10 November 2017

Former Executive Secretary of the United Nations Framework Convention on Climate Change (UNFCCC), Christiana Figueres, laid down a challenge to the banking industry during UNEP FI’s recent Europe Roundtable when she joined as a surprise guest via live video conference.

Christiana, who was one of the architects of the Paris Agreement reached at COP21 in 2015, reminded everyone present that, “We have run out of time for anybody at the table to have a you-first attitude”. She emphasized that “by 2020 we have to be able to demonstrate that the world has reached a climate turning point, that we have reverted the tendency of increasing our emissions, to a tendency of decreasing our emissions”. To achieve this, and avoid a 2 degrees scenario, she urged banks to invest a ratio of 2:1 in favour of low-carbon investments over high-carbon investments, with high-carbon ones to be rapidly phased out, and to reach this goal by September 2018 when leaders from governments, cities and businesses around the world meet at the Global Climate Action Summit in San Francisco, USA.

She also encouraged banks to look at creating principles for sustainable banking – an option which UNEP FI banking members will be considering as part of a project already underway: a review of the UNEP FI Statement of Commitment.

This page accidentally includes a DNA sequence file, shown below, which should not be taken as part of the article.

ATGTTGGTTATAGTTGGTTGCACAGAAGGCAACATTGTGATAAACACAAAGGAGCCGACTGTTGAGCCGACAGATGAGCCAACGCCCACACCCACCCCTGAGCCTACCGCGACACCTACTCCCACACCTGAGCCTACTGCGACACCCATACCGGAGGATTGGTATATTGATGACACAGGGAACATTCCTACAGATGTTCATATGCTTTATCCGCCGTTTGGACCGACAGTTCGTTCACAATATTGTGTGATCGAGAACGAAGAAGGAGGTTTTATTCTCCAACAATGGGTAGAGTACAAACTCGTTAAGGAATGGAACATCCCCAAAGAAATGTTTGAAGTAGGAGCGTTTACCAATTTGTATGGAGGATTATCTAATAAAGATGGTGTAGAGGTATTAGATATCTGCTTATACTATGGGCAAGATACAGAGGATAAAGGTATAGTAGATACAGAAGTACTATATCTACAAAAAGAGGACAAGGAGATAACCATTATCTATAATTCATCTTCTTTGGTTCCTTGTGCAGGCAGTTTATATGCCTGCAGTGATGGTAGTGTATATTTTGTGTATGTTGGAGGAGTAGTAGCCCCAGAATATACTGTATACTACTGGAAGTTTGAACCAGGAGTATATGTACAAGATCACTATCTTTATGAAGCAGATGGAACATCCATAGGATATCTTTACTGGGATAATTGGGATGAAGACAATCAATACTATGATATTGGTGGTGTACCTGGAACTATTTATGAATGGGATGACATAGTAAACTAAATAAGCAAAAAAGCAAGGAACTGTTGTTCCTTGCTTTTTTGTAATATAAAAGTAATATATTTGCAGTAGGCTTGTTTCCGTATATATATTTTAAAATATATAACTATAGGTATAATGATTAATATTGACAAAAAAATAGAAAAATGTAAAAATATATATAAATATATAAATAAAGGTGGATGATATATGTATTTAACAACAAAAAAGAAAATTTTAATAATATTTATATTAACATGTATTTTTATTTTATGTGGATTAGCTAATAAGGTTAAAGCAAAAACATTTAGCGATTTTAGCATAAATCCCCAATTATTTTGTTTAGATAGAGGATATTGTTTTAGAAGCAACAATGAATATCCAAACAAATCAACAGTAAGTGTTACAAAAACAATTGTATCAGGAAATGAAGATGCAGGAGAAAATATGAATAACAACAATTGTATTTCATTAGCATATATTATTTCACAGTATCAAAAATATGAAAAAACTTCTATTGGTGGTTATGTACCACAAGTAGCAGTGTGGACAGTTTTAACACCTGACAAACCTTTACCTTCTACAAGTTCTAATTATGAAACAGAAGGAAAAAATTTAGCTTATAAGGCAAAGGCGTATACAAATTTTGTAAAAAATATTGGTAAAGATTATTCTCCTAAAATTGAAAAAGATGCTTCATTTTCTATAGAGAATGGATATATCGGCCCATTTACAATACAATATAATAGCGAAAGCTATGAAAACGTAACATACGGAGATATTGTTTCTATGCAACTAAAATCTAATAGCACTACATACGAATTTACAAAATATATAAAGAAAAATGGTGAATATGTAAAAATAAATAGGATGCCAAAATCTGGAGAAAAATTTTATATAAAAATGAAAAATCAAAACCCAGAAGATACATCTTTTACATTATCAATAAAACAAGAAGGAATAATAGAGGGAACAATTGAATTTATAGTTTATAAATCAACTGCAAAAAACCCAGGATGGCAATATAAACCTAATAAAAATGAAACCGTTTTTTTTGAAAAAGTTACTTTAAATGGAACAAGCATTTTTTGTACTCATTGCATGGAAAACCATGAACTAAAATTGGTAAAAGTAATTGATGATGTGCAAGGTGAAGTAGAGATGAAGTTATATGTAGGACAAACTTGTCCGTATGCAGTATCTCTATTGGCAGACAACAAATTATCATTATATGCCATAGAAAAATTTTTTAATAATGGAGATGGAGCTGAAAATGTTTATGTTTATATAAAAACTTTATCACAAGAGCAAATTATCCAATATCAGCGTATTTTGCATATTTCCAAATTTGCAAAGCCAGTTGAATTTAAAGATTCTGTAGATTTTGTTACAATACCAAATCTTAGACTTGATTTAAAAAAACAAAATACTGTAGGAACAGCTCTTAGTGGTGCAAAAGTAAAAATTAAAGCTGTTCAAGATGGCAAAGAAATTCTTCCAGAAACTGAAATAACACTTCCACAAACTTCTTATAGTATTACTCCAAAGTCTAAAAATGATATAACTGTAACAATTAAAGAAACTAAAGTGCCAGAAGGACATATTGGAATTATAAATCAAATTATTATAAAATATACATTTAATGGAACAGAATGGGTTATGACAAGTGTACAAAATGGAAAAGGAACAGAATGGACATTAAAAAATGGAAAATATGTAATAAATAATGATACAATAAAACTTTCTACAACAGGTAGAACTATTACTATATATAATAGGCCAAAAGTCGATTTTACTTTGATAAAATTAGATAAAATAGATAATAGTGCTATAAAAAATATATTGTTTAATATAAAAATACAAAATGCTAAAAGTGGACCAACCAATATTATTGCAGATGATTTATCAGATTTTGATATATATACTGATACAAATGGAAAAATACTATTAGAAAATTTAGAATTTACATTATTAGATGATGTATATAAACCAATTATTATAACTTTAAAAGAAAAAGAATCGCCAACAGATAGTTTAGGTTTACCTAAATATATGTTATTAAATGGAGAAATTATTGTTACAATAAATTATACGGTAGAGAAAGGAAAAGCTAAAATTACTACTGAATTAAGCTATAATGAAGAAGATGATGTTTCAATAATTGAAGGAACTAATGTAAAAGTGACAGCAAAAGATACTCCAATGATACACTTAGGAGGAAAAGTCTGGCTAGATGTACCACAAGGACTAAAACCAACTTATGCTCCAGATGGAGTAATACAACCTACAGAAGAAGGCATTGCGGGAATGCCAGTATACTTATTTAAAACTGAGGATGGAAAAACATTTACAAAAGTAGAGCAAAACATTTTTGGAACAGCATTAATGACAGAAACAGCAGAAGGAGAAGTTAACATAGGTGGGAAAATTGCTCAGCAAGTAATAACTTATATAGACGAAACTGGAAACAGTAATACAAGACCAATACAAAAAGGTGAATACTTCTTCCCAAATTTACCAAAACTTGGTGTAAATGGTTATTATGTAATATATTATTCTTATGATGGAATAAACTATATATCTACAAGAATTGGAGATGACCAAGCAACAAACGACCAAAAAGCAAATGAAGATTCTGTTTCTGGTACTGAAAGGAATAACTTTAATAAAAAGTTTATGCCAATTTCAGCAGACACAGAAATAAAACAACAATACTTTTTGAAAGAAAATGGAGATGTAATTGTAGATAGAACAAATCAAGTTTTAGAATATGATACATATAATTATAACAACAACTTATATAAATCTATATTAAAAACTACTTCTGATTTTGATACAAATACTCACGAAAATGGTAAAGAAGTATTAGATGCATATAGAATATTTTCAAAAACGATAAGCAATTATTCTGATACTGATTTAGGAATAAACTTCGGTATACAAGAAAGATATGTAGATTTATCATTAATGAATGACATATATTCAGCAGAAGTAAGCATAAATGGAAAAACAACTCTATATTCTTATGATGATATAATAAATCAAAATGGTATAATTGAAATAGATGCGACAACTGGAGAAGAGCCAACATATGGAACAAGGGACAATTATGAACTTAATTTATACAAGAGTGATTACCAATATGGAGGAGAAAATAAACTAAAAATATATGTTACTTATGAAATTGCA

Watch Christiana’s pre-recorded message, filmed ahead of the conference in the video below.

Read more about the highlights from the Europe Roundtable here.

UPDATED: 16 UNEP FI Member Banks Representing Many Trillions of Dollars are First in Industry to Jointly Pilot the TCFD Recommendations

11 July 2017

31 October, 2017: Update – 16 banks now form the UNEP FI TCFD pilot project.

11 July, 2017

Eleven of the world’s leading banks announced on 11 July, 2017 that they will work together with UNEP FI to develop analytical tools and indicators to strengthen their assessment and disclosure of climate-related risks and opportunities.

Following the late June publication of the final recommendations by the Financial Stability Board’s (FSB) Task Force on Climate-Related Financial Disclosures (TCFD), the banks not only welcome the recommendations but have also declared their intention to jointly pioneer practical approaches to implementing this ground-breaking, forward-looking framework. Increasing the amount of reliable information on financial institutions’ exposure to climate-related risks and opportunities will strengthen the stability of the financial system, and facilitate financing the transition to a more stable and sustainable economy.